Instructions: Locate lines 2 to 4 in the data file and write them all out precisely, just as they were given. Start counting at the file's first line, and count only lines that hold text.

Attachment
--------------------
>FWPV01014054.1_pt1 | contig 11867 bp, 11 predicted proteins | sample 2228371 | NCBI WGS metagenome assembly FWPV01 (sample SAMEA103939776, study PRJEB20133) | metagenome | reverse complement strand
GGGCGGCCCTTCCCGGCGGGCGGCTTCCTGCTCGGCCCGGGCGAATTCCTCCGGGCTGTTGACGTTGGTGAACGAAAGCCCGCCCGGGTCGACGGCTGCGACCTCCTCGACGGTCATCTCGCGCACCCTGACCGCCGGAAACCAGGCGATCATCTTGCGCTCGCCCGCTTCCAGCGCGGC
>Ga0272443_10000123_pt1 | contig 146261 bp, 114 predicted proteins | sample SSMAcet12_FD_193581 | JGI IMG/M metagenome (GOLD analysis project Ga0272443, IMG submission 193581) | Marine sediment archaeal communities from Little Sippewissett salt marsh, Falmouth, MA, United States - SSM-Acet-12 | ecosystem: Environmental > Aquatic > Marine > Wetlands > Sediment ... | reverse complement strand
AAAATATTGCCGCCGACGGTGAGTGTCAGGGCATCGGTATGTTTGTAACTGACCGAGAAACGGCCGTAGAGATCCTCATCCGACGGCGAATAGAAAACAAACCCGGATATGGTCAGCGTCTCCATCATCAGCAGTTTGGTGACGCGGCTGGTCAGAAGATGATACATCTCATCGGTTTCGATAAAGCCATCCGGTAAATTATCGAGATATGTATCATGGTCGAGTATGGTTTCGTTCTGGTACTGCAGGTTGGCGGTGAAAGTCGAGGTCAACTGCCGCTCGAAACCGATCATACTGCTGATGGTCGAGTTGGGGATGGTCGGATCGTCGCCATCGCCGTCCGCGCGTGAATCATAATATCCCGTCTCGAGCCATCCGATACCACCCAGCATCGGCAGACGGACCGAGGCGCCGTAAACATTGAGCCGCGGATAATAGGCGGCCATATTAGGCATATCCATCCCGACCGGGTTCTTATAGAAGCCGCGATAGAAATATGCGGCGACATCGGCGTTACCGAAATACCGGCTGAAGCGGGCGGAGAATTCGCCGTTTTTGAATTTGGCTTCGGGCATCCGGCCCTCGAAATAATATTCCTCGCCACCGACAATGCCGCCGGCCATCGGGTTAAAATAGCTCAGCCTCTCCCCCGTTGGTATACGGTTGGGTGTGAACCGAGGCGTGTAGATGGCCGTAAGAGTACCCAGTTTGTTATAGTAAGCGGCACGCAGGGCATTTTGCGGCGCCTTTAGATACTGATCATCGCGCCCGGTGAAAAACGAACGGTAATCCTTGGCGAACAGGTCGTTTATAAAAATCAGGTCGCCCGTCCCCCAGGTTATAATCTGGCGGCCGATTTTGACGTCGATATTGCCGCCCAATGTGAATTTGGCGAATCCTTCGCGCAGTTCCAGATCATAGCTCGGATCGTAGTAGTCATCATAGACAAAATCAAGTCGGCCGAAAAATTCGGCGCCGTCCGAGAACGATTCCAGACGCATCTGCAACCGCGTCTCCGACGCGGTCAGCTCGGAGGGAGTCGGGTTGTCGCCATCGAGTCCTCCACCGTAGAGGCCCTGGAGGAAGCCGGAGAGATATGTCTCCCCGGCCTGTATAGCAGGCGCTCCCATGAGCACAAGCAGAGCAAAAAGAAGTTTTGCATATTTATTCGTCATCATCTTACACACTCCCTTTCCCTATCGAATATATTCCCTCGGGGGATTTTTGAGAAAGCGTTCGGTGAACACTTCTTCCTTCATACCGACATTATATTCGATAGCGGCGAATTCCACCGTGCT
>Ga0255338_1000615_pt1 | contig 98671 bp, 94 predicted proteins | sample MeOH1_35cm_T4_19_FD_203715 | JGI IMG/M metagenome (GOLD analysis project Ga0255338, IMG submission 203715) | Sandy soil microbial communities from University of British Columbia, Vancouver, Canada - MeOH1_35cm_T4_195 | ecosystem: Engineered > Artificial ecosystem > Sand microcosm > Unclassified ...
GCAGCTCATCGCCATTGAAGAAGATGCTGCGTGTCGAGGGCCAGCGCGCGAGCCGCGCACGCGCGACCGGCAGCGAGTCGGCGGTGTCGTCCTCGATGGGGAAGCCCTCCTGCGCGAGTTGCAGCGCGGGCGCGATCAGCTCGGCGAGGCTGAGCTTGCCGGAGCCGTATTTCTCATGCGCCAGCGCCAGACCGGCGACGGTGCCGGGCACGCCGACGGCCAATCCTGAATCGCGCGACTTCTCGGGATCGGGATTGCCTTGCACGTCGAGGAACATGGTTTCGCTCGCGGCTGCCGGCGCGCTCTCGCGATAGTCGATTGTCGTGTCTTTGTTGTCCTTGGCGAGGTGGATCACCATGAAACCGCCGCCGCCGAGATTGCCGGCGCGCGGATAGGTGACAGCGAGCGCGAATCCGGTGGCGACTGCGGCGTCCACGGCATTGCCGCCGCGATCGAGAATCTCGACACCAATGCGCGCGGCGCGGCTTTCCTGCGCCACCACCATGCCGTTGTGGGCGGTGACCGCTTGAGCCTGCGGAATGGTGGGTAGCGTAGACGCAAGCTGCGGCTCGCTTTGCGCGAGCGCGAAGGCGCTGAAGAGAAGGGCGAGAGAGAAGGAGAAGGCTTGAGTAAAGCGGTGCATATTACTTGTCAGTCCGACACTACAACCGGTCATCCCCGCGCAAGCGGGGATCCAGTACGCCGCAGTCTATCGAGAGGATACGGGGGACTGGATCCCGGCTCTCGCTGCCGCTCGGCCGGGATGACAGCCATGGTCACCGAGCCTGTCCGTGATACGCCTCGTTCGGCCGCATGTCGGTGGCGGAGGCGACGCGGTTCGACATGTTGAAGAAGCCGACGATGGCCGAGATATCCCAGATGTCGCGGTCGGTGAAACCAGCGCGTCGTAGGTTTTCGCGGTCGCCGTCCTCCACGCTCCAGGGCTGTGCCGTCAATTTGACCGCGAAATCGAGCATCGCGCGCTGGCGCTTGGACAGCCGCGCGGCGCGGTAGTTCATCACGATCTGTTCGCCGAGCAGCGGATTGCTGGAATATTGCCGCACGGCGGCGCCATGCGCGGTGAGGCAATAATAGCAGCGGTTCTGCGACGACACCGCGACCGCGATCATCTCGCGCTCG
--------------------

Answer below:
GGGCGGCCCTTCCCGGCGGGCGGCTTCCTGCTCGGCCCGGGCGAATTCCTCCGGGCTGTTGACGTTGGTGAACGAAAGCCCGCCCGGGTCGACGGCTGCGACCTCCTCGACGGTCATCTCGCGCACCCTGACCGCCGGAAACCAGGCGATCATCTTGCGCTCGCCCGCTTCCAGCGCGGC
>Ga0272443_10000123_pt1 | contig 146261 bp, 114 predicted proteins | sample SSMAcet12_FD_193581 | JGI IMG/M metagenome (GOLD analysis project Ga0272443, IMG submission 193581) | Marine sediment archaeal communities from Little Sippewissett salt marsh, Falmouth, MA, United States - SSM-Acet-12 | ecosystem: Environmental > Aquatic > Marine > Wetlands > Sediment ... | reverse complement strand
AAAATATTGCCGCCGACGGTGAGTGTCAGGGCATCGGTATGTTTGTAACTGACCGAGAAACGGCCGTAGAGATCCTCATCCGACGGCGAATAGAAAACAAACCCGGATATGGTCAGCGTCTCCATCATCAGCAGTTTGGTGACGCGGCTGGTCAGAAGATGATACATCTCATCGGTTTCGATAAAGCCATCCGGTAAATTATCGAGATATGTATCATGGTCGAGTATGGTTTCGTTCTGGTACTGCAGGTTGGCGGTGAAAGTCGAGGTCAACTGCCGCTCGAAACCGATCATACTGCTGATGGTCGAGTTGGGGATGGTCGGATCGTCGCCATCGCCGTCCGCGCGTGAATCATAATATCCCGTCTCGAGCCATCCGATACCACCCAGCATCGGCAGACGGACCGAGGCGCCGTAAACATTGAGCCGCGGATAATAGGCGGCCATATTAGGCATATCCATCCCGACCGGGTTCTTATAGAAGCCGCGATAGAAATATGCGGCGACATCGGCGTTACCGAAATACCGGCTGAAGCGGGCGGAGAATTCGCCGTTTTTGAATTTGGCTTCGGGCATCCGGCCCTCGAAATAATATTCCTCGCCACCGACAATGCCGCCGGCCATCGGGTTAAAATAGCTCAGCCTCTCCCCCGTTGGTATACGGTTGGGTGTGAACCGAGGCGTGTAGATGGCCGTAAGAGTACCCAGTTTGTTATAGTAAGCGGCACGCAGGGCATTTTGCGGCGCCTTTAGATACTGATCATCGCGCCCGGTGAAAAACGAACGGTAATCCTTGGCGAACAGGTCGTTTATAAAAATCAGGTCGCCCGTCCCCCAGGTTATAATCTGGCGGCCGATTTTGACGTCGATATTGCCGCCCAATGTGAATTTGGCGAATCCTTCGCGCAGTTCCAGATCATAGCTCGGATCGTAGTAGTCATCATAGACAAAATCAAGTCGGCCGAAAAATTCGGCGCCGTCCGAGAACGATTCCAGACGCATCTGCAACCGCGTCTCCGACGCGGTCAGCTCGGAGGGAGTCGGGTTGTCGCCATCGAGTCCTCCACCGTAGAGGCCCTGGAGGAAGCCGGAGAGATATGTCTCCCCGGCCTGTATAGCAGGCGCTCCCATGAGCACAAGCAGAGCAAAAAGAAGTTTTGCATATTTATTCGTCATCATCTTACACACTCCCTTTCCCTATCGAATATATTCCCTCGGGGGATTTTTGAGAAAGCGTTCGGTGAACACTTCTTCCTTCATACCGACATTATATTCGATAGCGGCGAATTCCACCGTGCT